Gay activist opposes British Megan’s Law

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Gay campaigner Peter Tatchell claims giving children more sexual rights and education will help protect against abuse better than a British Megan’s Law.

Why is the whole debate around child sex abuse framed almost entirely in terms of repressing the abusers, to near the total neglect of any attempt to empower young people to resist and report abuse?

Don’t get me wrong, abusers need to be controlled and constrained. But this is only part of the answer. A British version of Megan’s law, now under consideration by the government, may provide reassurance to anxious parents, but its practical value is doubtful. It ignores the best defence against sex abuse – children themselves.

Cracking down on paedophiles is surely only one dimension of a necessarily two dimension solution. The current hue and cry one-sidedly prioritises action to identify and exclude actual or potential abusers. This strategy overlooks a key element in the child protection equation: helping young people protect themselves.

Let’s get three facts straight. First, most abuse victims are not very young children. They tend to be in the six to 16 age range. Second, the sexual abuse of young people rarely involves coercion or violence. Psychological pressure and manipulation are the norm. Third, schools are failing to educate pupils in how to protect themselves against sex abuse. Ignorant, unconfident kids who feel shame about sex are easy prey for predators.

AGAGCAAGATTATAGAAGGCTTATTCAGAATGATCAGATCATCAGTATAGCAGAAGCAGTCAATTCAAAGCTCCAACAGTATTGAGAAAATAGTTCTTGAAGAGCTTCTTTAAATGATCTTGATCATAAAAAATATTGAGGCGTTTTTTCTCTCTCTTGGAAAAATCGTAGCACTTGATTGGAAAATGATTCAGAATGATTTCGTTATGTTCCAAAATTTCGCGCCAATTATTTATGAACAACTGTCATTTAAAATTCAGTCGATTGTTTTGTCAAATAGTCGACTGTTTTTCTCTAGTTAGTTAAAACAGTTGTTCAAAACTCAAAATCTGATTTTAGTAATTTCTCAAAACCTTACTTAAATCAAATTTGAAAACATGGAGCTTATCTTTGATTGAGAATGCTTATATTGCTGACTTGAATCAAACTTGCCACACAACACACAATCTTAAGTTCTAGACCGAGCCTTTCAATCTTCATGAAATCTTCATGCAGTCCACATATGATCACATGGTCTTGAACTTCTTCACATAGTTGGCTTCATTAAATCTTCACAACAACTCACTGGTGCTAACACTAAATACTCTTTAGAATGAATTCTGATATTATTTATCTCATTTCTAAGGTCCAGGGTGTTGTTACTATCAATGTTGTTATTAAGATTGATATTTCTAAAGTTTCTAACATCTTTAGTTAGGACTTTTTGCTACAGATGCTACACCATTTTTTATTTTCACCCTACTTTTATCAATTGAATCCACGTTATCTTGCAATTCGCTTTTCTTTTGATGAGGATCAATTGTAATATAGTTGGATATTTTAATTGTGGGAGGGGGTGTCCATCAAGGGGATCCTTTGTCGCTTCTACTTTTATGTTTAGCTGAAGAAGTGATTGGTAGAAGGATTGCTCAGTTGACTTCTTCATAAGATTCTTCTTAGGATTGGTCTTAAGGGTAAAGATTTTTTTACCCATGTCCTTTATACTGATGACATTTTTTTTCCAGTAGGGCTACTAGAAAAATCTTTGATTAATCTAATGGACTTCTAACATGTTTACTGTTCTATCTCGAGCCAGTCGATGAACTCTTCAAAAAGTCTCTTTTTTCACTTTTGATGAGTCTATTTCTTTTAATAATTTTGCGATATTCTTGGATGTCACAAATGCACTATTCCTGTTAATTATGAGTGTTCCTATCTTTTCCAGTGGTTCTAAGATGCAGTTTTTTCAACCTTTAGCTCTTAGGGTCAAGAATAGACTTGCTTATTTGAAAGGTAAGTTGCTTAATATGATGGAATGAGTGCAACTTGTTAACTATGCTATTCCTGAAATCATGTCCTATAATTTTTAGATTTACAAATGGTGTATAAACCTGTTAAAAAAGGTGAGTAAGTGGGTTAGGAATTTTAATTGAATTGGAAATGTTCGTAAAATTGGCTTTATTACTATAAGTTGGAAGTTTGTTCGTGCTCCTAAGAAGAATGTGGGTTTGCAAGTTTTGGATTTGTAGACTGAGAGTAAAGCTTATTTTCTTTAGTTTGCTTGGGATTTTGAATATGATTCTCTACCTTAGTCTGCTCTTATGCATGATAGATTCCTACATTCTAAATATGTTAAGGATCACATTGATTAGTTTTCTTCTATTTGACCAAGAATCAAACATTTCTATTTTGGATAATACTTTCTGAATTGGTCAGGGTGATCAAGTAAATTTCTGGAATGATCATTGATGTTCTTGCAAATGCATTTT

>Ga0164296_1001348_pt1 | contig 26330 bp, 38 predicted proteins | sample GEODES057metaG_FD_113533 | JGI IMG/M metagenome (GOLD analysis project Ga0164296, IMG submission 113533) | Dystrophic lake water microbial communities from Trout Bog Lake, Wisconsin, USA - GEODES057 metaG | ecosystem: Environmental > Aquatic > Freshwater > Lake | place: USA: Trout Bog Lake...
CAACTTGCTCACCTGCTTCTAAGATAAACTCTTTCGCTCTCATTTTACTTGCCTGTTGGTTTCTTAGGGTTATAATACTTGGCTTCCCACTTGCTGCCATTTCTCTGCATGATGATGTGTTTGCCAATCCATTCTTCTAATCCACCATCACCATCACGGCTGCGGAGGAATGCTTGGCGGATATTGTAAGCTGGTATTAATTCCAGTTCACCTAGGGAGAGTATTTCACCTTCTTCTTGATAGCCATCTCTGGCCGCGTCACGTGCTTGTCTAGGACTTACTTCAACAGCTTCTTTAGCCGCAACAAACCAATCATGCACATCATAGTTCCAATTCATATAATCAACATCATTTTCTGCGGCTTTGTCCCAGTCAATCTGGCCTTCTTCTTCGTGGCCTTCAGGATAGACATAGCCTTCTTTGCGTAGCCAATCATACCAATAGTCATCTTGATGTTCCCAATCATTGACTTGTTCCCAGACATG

Empowering young people with the knowledge, skills and confidence to rebuff and report sexual predators obviously won’t work for the under-fives. They are too young. But lessons in how to deal with abuse, from the first year of primary school onwards, could empower many of the over-fives with the confidence to say no and the confidence to disclose attempted sexual exploitation; thereby halting would-be perpetrators and enabling them to be bought to justice.

This is glaringly obvious. It is therefore rather disturbing that sexual assertiveness training is not part of the school curriculum. If young people felt positive and sure about their right to reject unwanted sexual advances, many abusers would be stopped in their


Despite the panic about paedophilia, and the huge concern to protect children, the issue of sex abuse is not even discussed in most schools. It should be talked about, but it isn’t. Young people are left ignorant and unprepared. They are not advised on how to deal with sex pests and what to do if they are molested. Merely telling them to phone Childline is not good enough.